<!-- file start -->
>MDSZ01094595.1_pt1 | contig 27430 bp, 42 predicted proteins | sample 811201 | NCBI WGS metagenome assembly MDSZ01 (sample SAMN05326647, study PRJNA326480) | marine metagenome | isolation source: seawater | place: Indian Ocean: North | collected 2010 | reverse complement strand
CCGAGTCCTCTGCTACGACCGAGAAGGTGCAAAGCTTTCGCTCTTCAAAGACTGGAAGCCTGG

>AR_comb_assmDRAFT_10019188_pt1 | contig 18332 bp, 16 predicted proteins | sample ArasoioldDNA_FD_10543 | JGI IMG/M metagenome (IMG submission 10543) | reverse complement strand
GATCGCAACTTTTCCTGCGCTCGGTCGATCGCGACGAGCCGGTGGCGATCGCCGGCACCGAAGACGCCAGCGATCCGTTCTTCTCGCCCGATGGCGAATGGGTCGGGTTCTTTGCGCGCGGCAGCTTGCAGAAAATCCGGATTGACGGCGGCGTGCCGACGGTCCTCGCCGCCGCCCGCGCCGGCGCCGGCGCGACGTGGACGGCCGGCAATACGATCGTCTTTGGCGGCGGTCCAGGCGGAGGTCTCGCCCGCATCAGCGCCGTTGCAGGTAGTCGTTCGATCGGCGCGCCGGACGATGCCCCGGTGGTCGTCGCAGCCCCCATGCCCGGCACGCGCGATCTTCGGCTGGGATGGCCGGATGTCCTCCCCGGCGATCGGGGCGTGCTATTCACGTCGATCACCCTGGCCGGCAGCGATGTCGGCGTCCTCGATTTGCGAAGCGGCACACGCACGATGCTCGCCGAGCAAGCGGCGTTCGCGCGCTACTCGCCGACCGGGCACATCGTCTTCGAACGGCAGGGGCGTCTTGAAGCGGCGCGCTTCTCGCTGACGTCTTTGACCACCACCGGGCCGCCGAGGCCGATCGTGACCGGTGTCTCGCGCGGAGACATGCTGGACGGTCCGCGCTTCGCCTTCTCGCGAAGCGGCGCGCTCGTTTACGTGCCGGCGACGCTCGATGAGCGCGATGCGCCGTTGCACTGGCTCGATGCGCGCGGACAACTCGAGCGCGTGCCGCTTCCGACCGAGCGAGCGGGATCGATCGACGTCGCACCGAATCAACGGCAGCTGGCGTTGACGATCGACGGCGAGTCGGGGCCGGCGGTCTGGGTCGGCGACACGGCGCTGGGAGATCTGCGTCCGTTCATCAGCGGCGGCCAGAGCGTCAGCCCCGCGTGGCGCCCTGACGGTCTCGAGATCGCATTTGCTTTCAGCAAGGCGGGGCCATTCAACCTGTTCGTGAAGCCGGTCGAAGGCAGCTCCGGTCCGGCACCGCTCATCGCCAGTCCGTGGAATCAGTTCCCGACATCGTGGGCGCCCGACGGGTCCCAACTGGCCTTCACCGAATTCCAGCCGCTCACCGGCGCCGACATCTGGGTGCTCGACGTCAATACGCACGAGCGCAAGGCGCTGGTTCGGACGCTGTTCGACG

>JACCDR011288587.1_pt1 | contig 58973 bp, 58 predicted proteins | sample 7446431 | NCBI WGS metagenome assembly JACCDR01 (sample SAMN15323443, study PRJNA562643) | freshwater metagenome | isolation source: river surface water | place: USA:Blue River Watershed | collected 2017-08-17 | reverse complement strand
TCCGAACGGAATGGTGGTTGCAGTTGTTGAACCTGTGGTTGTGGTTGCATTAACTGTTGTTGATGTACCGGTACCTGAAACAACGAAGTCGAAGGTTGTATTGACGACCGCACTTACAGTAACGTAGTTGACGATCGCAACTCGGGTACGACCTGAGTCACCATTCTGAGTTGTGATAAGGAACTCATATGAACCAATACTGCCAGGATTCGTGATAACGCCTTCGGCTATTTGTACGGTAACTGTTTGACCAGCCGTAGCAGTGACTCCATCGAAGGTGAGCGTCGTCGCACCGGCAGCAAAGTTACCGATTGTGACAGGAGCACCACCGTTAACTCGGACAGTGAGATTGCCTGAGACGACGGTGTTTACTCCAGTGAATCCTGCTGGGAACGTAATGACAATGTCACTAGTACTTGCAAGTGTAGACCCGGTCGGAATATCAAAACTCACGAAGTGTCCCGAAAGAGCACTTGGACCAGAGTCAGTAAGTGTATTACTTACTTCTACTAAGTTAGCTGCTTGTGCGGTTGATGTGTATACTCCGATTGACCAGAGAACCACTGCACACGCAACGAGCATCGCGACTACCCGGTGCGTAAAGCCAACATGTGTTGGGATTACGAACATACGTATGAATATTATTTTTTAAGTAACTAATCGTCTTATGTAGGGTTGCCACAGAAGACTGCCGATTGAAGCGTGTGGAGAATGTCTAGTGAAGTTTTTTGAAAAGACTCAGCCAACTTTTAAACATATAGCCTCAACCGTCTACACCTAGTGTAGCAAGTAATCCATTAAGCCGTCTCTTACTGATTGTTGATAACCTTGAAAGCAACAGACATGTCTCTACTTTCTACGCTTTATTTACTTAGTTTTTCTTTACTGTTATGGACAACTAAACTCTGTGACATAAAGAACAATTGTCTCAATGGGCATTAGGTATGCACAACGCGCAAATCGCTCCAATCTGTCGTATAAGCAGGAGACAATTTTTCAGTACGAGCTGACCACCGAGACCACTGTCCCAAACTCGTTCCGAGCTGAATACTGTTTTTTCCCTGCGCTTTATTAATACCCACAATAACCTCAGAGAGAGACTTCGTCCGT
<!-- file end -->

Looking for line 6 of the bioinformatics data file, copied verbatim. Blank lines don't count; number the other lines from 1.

TCCGAACGGAATGGTGGTTGCAGTTGTTGAACCTGTGGTTGTGGTTGCATTAACTGTTGTTGATGTACCGGTACCTGAAACAACGAAGTCGAAGGTTGTATTGACGACCGCACTTACAGTAACGTAGTTGACGATCGCAACTCGGGTACGACCTGAGTCACCATTCTGAGTTGTGATAAGGAACTCATATGAACCAATACTGCCAGGATTCGTGATAACGCCTTCGGCTATTTGTACGGTAACTGTTTGACCAGCCGTAGCAGTGACTCCATCGAAGGTGAGCGTCGTCGCACCGGCAGCAAAGTTACCGATTGTGACAGGAGCACCACCGTTAACTCGGACAGTGAGATTGCCTGAGACGACGGTGTTTACTCCAGTGAATCCTGCTGGGAACGTAATGACAATGTCACTAGTACTTGCAAGTGTAGACCCGGTCGGAATATCAAAACTCACGAAGTGTCCCGAAAGAGCACTTGGACCAGAGTCAGTAAGTGTATTACTTACTTCTACTAAGTTAGCTGCTTGTGCGGTTGATGTGTATACTCCGATTGACCAGAGAACCACTGCACACGCAACGAGCATCGCGACTACCCGGTGCGTAAAGCCAACATGTGTTGGGATTACGAACATACGTATGAATATTATTTTTTAAGTAACTAATCGTCTTATGTAGGGTTGCCACAGAAGACTGCCGATTGAAGCGTGTGGAGAATGTCTAGTGAAGTTTTTTGAAAAGACTCAGCCAACTTTTAAACATATAGCCTCAACCGTCTACACCTAGTGTAGCAAGTAATCCATTAAGCCGTCTCTTACTGATTGTTGATAACCTTGAAAGCAACAGACATGTCTCTACTTTCTACGCTTTATTTACTTAGTTTTTCTTTACTGTTATGGACAACTAAACTCTGTGACATAAAGAACAATTGTCTCAATGGGCATTAGGTATGCACAACGCGCAAATCGCTCCAATCTGTCGTATAAGCAGGAGACAATTTTTCAGTACGAGCTGACCACCGAGACCACTGTCCCAAACTCGTTCCGAGCTGAATACTGTTTTTTCCCTGCGCTTTATTAATACCCACAATAACCTCAGAGAGAGACTTCGTCCGT